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Sick of all the scamming emails! Here’s how to outsmart the scammers.

Here’s a key piece of information you need to know:

A few weeks ago, a PayPal scam was circulating. The giveaway was the incorrectly spelt email address.

Over the last few weeks, I’ve received scam emails from:

  • Myer One
  • Woolworths
  • David Jones and more!

Most of those emails have an obvious tell tale sign, until I received one from Westpac.

Now, if you don’t bank with Westpac – it’s quite obvious that the email is not legitimate. But if you do, how can you tell if it’s a scam?

The email address was displayed as: ccapplications@westpac.com.au

The subject of the email was “Important information regarding your account”. Then in the body of the email there was a link to click to “review and confirm account information”.

Now, here’s a BIG tip. When you hover over the so-called link – the destination of the link is usually displayed in the bottom left hand corner of your browser window.

I noticed the link address looked like this:

The link would’ve taken me to a scam website: ibusinessolutions.it!

So, before you click on a link – notice the destination that it will take you to!

Have you ever experienced these scam emails? Please share in the comments below.

Image courtesy of Shutterstock.com

  • yeah a few days ago i won $4,500,000 USD but i was so excited that i deleted the email.

    Reply

  • I am really good with this. I get a lot of scam emails pretending to be big companies like Telstra. They won’t scam me but they may scam others so I always get in touch with the actual company and let them know, ask if I can pass it along to them etc

    Reply

  • Wow a great tip. Never been scammed it I worked in a bank and saw a lot of it!

    Reply

  • A great tip. There are so many scams going around. My brother in law actually responded to one once, just to mess around with them. After playing with them for a little while they realised what was going on and actually offered him a job writing their scam emails for them as his English was much better than theirs.


    • Oh my God, what a great story! If you’re looking for another funny scam email story, look up TED Talk’s “This is what happens when you reply to spam email”. Hysterical!

    Reply

  • Thanks for the tip, so much of it around now!

    Reply

  • These emails are annoying, but the good news is if you log into your account the normal way there will a message from the commany in the messages box up the top of the screen.. I do hate the emails from companies that say you have won a gift voucher etc.. But if you scroll down to the bottom of the screen the all come from the USA.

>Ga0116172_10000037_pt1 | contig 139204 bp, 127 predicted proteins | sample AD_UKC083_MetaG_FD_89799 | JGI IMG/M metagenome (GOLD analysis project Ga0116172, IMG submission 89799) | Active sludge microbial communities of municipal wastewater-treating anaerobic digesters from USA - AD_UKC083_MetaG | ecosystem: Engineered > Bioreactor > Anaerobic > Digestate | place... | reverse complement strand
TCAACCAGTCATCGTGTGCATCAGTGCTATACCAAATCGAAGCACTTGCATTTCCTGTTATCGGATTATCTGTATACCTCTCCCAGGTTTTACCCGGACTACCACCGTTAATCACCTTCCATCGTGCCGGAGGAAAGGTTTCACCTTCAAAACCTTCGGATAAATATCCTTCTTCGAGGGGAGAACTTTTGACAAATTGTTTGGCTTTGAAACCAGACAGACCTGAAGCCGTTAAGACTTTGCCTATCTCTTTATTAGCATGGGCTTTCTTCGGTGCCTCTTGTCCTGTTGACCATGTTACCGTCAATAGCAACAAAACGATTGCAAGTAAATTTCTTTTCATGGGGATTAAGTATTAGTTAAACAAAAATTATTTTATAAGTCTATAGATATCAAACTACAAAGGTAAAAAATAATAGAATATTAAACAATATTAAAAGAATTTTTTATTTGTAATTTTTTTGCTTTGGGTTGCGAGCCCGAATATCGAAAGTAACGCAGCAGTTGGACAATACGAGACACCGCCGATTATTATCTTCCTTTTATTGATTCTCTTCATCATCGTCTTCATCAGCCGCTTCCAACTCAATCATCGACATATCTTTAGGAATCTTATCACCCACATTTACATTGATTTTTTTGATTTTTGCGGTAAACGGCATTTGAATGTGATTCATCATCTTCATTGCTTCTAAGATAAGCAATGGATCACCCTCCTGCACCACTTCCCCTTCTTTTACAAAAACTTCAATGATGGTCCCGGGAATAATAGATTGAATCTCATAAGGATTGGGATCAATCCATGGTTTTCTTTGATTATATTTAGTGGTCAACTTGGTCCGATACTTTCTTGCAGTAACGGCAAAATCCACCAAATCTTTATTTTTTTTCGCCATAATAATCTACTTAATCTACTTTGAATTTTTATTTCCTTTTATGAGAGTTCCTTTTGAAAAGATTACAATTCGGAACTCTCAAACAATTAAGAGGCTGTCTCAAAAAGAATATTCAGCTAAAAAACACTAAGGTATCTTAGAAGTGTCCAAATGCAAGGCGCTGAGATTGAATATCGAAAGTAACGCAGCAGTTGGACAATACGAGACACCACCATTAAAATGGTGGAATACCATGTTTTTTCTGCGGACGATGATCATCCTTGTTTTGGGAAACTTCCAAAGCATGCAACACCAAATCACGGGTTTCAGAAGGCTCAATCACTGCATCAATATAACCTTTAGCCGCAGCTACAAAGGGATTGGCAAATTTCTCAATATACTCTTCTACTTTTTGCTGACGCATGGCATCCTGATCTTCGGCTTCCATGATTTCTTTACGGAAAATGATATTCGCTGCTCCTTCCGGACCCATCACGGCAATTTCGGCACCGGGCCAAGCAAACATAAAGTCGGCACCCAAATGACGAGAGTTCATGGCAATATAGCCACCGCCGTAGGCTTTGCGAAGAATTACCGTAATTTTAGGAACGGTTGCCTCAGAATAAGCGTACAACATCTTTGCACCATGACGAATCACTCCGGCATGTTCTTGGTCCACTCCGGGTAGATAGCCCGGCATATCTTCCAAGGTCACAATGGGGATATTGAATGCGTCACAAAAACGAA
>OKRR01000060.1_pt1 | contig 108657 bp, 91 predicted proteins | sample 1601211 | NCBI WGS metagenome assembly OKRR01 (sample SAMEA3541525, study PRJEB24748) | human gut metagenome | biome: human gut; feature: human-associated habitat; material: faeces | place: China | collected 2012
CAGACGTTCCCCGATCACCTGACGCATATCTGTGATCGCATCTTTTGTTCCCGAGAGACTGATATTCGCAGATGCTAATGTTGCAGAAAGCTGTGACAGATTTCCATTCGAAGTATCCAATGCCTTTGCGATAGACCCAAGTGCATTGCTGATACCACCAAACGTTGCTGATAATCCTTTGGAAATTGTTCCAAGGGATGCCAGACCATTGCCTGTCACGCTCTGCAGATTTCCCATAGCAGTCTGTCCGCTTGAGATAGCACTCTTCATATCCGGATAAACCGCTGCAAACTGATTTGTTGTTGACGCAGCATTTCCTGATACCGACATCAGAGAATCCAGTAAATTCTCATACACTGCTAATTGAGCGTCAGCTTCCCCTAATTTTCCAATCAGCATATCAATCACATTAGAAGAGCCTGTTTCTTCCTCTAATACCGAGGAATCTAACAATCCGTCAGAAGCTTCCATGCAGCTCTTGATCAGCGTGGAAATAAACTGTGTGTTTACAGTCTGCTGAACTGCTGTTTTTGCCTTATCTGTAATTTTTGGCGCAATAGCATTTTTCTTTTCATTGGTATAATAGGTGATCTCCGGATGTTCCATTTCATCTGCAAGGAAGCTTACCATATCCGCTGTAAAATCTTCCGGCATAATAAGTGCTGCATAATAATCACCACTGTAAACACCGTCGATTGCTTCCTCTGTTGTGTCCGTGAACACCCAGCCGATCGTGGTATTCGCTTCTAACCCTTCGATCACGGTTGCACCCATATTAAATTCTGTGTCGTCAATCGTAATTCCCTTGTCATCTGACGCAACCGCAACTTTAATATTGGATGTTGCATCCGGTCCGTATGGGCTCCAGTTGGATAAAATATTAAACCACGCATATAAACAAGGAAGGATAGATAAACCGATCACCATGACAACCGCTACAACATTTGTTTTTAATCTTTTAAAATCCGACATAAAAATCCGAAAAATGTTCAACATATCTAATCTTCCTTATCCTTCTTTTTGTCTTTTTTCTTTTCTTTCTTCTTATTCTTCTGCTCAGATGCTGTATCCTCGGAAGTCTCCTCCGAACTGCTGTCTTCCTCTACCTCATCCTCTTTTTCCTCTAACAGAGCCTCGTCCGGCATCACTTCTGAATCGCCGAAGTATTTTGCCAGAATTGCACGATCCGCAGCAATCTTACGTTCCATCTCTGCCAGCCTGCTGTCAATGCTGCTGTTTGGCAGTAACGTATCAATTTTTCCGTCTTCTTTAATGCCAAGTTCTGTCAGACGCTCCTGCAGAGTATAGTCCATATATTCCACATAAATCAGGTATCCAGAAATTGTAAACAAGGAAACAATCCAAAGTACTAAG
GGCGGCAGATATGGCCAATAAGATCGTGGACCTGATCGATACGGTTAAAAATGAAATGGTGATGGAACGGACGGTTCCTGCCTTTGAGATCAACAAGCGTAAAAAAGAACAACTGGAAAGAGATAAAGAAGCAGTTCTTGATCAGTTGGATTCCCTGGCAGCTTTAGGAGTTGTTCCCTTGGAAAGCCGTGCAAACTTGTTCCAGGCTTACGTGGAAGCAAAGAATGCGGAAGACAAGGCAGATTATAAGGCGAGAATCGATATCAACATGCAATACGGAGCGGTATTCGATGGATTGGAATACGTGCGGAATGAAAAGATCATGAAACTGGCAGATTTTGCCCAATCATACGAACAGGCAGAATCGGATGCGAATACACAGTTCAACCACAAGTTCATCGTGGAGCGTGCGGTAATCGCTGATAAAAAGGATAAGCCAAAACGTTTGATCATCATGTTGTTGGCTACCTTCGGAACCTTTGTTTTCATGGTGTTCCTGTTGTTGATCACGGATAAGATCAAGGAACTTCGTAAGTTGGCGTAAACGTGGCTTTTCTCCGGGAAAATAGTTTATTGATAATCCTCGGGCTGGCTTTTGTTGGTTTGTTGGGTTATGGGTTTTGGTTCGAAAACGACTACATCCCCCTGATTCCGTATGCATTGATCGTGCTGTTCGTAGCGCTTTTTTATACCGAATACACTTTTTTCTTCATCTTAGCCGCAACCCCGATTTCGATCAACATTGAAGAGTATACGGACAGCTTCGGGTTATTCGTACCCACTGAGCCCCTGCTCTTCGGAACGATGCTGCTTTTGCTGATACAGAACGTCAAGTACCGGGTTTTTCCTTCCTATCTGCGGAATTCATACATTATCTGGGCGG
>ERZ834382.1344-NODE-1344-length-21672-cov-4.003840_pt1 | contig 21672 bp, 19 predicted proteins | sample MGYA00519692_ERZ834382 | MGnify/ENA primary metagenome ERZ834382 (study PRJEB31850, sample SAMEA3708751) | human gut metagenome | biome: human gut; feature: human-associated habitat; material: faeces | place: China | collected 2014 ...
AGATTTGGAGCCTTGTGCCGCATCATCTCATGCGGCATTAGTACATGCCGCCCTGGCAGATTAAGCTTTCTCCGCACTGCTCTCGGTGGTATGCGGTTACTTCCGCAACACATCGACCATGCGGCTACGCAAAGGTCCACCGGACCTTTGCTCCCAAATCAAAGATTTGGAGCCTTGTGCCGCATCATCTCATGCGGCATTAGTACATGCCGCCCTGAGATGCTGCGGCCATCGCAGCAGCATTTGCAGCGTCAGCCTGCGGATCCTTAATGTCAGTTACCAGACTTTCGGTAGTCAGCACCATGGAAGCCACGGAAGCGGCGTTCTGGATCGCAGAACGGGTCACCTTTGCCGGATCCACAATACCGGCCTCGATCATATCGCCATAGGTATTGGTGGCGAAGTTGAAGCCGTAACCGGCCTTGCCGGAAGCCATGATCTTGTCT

Reply

  • At “The Checkout” yesterday they were talking about scams too, on the phone this time. They phone saying that you have a virus in your pc and they will help you out. They want to gain access to your pc to steal data and infect it too. Just close the phone. The same if they ask you for the credit card number. Don’t give it.

    Reply

  • I’ve had quite is few, the latest being from JB HIFI. They’re pretty easy to spot, usually the spelling and grammar is a giveaway for he. Basically, if it’s too good to be true, it usually is

    Reply

  • Thanks for that hint. I get these emails all the time and I just don’t open them as I know my bank won’t contact me that way. But your hint is definitely something I will use from now on.

    Reply

  • l have e-mails from National Bank and others claming l have won money etc and they go straight to Junk mail and l don’t open them.

    Reply

  • Ugh, they’re so annoying aren’t they! I find it best to put these emails in your spam account as soon as they come through.

    Reply

  • Oh my god thank you for the tips!

    Reply

  • Have received a few scam emails from NAB recently. Luckily, I don’t have an account with NAB, but the emails can seem very convincing at first.

    Reply

  • Thank you for sharing!!!

    Reply

  • I always block the email addresses from my account.
    Recently a friend in the US had to jump in and stop his grandson from being a victim of a scam. He was selling some shoes online and the guy contacted him via phone about buying the shoes and said he would send a money order. he did but it was for $1100 more then the shoes. He said he had made a mistake and sent the wrong one but suggested that he cash the money order and then send the shoes and the $1100 back. SCAM. The money order is a fake and if you cash it in a couple of weeks it bounces and leaves your account in debit.

    Reply

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